The new Profile Report about Kentucky’s 2015 high School Graduates from the ACT, Inc. along with earlier reports from 2014 and 2013 provide data to create a series of graphs that explore the achievement gaps between Kentucky’s whites and blacks. These cover a period where the results have been consistently reported as an average of scores for students who took the ACT in the standard time allowed plus scores for students who got extra time but still could have scores reported to colleges.
Here is how this looks (Note: the first five graphs are for all students, public, private and home school combined. The last graph looks at public school only data).
In ACT English, the white minus black score gap was slightly reduced between 2013 and 2014, but the new results show all that improvement and more was lost and the gap is now the largest ever for the past three years. Also, white scores have increased more than those for blacks. By the way, that 2015 score for blacks of 15.5 is associated with a college readiness rate for English of only 32 percent.
Click the “Read more” link to see the rest of the graphs.
For math, the situation is a little different. The gap was flat from 2013 to 2014, but it now has increased with the new report for 2015. A steady increase in white scores is no mirrored for blacks, who are falling further behind. Only 11 percent of Kentucky’s blacks are reported as ready for college math in the 2015 report.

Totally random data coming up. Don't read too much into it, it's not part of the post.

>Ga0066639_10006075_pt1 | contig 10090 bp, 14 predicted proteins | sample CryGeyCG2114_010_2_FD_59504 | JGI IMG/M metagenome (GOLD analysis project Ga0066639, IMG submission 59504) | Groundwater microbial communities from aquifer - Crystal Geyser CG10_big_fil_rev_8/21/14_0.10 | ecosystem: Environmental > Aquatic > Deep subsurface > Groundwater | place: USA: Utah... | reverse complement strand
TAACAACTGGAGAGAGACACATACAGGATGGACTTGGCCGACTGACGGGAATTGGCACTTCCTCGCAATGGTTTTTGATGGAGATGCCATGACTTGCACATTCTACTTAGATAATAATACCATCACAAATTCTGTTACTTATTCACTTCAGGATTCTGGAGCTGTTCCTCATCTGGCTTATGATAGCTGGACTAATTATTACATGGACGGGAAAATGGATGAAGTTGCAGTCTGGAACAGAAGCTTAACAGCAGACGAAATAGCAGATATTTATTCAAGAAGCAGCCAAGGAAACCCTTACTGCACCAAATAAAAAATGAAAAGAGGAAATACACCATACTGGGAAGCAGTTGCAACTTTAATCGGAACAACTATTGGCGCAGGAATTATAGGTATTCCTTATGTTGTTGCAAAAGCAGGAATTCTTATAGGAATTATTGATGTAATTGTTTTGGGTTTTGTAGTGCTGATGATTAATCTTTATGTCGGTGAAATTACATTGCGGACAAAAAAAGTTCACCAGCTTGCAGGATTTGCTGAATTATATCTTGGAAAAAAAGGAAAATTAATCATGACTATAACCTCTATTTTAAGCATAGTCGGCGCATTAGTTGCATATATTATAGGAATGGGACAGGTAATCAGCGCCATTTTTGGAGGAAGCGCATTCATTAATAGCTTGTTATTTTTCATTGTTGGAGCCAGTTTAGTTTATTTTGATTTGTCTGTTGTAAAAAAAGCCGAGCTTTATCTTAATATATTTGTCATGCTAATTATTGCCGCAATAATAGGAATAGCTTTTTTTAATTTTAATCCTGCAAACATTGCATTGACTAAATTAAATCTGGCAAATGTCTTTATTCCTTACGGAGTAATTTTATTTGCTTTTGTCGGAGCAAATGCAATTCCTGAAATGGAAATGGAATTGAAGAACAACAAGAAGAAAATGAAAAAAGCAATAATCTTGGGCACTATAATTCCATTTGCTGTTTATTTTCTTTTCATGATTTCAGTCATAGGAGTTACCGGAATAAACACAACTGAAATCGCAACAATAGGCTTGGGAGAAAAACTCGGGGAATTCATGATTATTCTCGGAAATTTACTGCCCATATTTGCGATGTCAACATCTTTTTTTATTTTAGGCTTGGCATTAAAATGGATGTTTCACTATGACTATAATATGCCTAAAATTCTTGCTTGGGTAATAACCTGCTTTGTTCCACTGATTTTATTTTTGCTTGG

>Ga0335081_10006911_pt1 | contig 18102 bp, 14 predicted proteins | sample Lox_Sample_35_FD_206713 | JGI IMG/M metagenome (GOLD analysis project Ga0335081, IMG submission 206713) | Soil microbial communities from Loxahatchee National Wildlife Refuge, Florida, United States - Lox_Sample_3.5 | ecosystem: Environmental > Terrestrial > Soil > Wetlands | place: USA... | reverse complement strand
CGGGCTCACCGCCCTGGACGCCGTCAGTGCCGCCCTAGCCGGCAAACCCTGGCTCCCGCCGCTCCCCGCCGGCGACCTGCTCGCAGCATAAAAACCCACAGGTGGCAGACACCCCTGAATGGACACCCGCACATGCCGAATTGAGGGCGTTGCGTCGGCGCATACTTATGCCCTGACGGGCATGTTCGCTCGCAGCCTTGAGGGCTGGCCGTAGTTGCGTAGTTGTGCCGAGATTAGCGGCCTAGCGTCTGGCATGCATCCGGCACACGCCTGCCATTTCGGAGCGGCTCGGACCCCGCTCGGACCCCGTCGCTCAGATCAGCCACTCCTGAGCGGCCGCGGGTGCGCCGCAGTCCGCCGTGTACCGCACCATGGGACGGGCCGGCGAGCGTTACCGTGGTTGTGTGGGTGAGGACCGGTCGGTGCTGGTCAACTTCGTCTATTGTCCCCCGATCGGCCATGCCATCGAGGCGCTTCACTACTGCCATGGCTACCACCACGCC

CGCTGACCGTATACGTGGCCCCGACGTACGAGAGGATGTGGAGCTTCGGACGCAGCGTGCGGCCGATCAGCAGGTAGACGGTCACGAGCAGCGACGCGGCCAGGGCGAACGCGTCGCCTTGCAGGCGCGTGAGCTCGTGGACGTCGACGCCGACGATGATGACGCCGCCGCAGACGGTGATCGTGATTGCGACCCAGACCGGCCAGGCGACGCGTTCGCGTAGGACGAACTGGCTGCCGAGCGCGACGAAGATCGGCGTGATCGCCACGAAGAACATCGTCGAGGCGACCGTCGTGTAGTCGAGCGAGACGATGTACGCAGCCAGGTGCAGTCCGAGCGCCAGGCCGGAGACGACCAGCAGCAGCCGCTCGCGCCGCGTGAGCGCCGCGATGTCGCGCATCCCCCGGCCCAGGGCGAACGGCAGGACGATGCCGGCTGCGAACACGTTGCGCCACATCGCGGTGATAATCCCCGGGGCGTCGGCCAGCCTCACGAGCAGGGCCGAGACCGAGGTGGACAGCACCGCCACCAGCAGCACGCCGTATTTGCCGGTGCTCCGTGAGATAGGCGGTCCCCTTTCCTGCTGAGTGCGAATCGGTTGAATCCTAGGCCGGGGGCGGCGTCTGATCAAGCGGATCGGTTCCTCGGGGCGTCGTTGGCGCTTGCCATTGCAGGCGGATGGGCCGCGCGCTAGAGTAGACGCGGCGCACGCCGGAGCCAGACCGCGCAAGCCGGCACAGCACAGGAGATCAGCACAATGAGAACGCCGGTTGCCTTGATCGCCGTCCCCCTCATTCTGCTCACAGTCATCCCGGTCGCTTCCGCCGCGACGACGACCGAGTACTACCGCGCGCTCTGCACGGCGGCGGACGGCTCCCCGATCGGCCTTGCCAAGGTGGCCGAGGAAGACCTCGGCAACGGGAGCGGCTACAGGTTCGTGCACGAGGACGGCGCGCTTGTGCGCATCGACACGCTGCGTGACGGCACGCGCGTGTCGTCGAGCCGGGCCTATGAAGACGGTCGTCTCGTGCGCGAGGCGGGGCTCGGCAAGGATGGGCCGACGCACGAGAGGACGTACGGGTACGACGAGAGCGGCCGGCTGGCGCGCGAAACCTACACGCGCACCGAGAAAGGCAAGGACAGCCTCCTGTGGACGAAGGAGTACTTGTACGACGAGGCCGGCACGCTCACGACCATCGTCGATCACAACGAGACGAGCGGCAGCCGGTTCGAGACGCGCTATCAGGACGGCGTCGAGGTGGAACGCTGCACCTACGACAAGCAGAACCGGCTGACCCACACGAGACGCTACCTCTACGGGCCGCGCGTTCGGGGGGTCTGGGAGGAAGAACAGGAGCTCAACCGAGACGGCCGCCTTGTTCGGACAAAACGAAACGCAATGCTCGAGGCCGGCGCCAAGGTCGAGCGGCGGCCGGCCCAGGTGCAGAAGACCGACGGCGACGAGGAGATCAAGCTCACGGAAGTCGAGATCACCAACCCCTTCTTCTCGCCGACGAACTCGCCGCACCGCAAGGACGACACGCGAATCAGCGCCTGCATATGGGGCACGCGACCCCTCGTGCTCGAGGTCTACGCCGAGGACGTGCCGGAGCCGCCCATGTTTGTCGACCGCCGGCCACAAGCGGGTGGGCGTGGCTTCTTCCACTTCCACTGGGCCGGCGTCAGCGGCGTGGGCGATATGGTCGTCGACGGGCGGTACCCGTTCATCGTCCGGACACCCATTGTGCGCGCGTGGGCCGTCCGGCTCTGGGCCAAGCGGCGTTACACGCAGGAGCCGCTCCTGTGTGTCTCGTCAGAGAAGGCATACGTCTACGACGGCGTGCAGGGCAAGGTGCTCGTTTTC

Reading is a repeat of the English situation. The gap reduction last year has been erased and the gap in 2015 is the largest since the ACT changed its way of reporting scores in 2013. It is particularly notable that black scores for reading actually declined between 2014 and 2015. Reading is a crucial subject no matter what area a student wishes to pursue in postsecondary studies. So, the 2015 black college readiness rate of just 15 percent that is associated with that 16.8 score is truly troubling.
Science again mirrors the English and reading trends. A gap reduction last year was fully erased and the 2015 gap is now notably larger than both the 2013 and 2014 figures. Also, black science scores in Kentucky declined from last year and are no better now than in 2013. Few Kentucky blacks are ready for any college science course as the ACT says just 11 percent were ready in this subject in 2015.
The Composite trend is not much different, except the 2015 gap is the same as in 2013, but larger than in 2014. Blacks made no progress in 2015, as well. The ACT has not published readiness data for the Composite Scores.
Now all the results above are for all students from Kentucky’s public, private and home schools. However, the Kentucky Department of Education has now released its report with the scores for only Kentucky public school students. This next graph shows how that looks.
As with the ACT Composite for all students, Kentucky’s public school blacks posted flat performance between 2014 and 2015.
Unfortunately, the Kentucky Department of Education’s News Release doesn’t provide scores for minorities for the other ACT subjects. Overall, however, the trend is consistent. As Kentucky gets more experience with Common Core in its classrooms, it looks like there are small benefits for whites but stagnation or decay for blacks. That isn’t what we want to see.